or the metals that comprise the laptop in your backpack.
You ask me how I can sleep at night, knowing that I work at a mine.
I know I'm fulfilling a need and my ethics are sound, so I do just fine.
We have to accept that our actions have consequences, yours and mine.
I care about the global environment, the workers and their families.
NIMBY is selfish and that's my final line.
Not in my backyard (NIMBY) - Mining Minnesota

This analysis suggests that 'nimbyists' shouldn't be called 'selfish':

Nimby Wars Far More Nuanced Than Often Described

The Saint Report - NIMBYPlanning and ZoningSaint IndexsaintblogThought Leadership
By P. Michael Saint, Chairman and CEO, The Saint Consulting Group
NIMBY’s are often in the news these days and the press stories seldom catch the complexity, nuances and shades of grey in such land use fights. For example:
But who are Nimby’s and are they good or bad?
Our latest national polling at Saint Consulting shows most Nimby’s are middle aged, upper income, highly educated, politically moderate, white, male homeowners, who fear new development will harm their property values and lifestyles. Younger, less educated, less wealthy, apartment dwellers who want to see economic progress in which they might participate are less apt to oppose new land use projects.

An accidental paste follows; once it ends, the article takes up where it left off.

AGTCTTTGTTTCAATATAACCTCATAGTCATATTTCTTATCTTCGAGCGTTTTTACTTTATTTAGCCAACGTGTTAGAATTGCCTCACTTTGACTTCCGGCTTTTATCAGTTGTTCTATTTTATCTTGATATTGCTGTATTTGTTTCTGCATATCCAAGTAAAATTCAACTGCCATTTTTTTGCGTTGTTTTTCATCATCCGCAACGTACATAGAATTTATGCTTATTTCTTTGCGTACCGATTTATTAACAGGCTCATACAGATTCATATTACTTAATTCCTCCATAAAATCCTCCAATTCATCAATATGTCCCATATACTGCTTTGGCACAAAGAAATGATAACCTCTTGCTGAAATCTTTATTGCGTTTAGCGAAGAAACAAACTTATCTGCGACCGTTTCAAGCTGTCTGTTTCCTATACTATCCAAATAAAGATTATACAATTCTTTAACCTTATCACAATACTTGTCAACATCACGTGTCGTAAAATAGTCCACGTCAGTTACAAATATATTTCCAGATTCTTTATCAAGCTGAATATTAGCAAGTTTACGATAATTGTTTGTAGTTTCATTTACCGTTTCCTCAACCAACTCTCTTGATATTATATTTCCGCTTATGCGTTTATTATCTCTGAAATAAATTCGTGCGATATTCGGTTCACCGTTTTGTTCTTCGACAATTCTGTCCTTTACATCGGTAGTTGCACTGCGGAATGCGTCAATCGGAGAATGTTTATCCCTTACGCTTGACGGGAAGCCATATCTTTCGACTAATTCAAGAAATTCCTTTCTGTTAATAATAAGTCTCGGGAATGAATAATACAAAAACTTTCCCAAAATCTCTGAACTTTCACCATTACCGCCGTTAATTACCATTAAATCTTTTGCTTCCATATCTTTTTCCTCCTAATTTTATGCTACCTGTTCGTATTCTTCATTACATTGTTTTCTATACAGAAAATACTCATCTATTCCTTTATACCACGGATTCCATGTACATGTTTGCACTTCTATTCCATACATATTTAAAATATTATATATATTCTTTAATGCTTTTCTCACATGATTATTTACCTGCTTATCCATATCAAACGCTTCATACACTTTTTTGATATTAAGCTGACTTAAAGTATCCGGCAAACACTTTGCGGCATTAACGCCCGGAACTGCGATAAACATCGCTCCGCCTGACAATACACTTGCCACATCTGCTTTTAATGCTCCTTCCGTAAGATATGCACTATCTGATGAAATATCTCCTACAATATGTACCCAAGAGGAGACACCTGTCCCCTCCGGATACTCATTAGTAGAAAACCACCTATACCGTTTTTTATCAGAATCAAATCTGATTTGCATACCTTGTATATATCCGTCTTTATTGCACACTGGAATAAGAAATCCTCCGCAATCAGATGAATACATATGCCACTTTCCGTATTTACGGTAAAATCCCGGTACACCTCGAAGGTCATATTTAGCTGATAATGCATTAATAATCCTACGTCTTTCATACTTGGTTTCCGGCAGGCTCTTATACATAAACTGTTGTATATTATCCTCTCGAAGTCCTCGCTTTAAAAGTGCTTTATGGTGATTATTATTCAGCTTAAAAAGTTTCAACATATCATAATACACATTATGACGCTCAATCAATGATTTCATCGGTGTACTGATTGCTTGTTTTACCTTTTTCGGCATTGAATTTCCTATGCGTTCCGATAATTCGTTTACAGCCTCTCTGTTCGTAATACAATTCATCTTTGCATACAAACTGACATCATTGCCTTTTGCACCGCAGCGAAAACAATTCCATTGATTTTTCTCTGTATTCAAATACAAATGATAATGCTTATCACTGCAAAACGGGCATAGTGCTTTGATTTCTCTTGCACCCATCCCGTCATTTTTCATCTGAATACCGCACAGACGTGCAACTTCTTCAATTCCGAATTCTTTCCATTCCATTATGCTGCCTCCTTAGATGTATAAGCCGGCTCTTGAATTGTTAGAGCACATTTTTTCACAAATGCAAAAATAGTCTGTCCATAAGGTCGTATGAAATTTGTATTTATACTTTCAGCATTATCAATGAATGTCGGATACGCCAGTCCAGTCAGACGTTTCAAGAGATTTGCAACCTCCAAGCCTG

Critics call Nimby’s selfish. They claim Nimby’s raise the cost of residential development, making it harder for the “not rich” to find affordable housing. They block progress, like new telescopes or ballparks, or prevent socially desirable change, like wind farms or solar installations or retirement living facilities or distribution of energy supplies. And critics claim Nimby’s operate with bad motives: They fight because they have their piece of the pie and don’t want to share it with others.
Those who applaud Nimby’s, claim they are protecting the beauty, health, safety and integrity of communities. Their claims that new development will bring real harm to an area, are not fiction, or selfish, they say, but legitimate safety and environmental concerns. They did not see themselves as selfish but as those fighting to protect the community for everyone.
In many cases, Nimby fights pit anti-change, pro status quo, people with an economic interest to protect against those who see an opportunity to fill a profitable unmet need that will increase jobs and taxes and mean progress in the community.
And all these land use opponents are not necessarily local residents who live nearby the planned project. They can be competitors who are protecting profits or people with a cause who travel hundreds or even thousands to miles to block a project they feel is against the public interest.
When one digs deeper than the headlines, one finds the so-called Nimby battles over new development are far more complicated than portrayed in the press and involved far many more defensible positions on each side of the argument.
Nimby Wars Far More Nuanced Than Often Described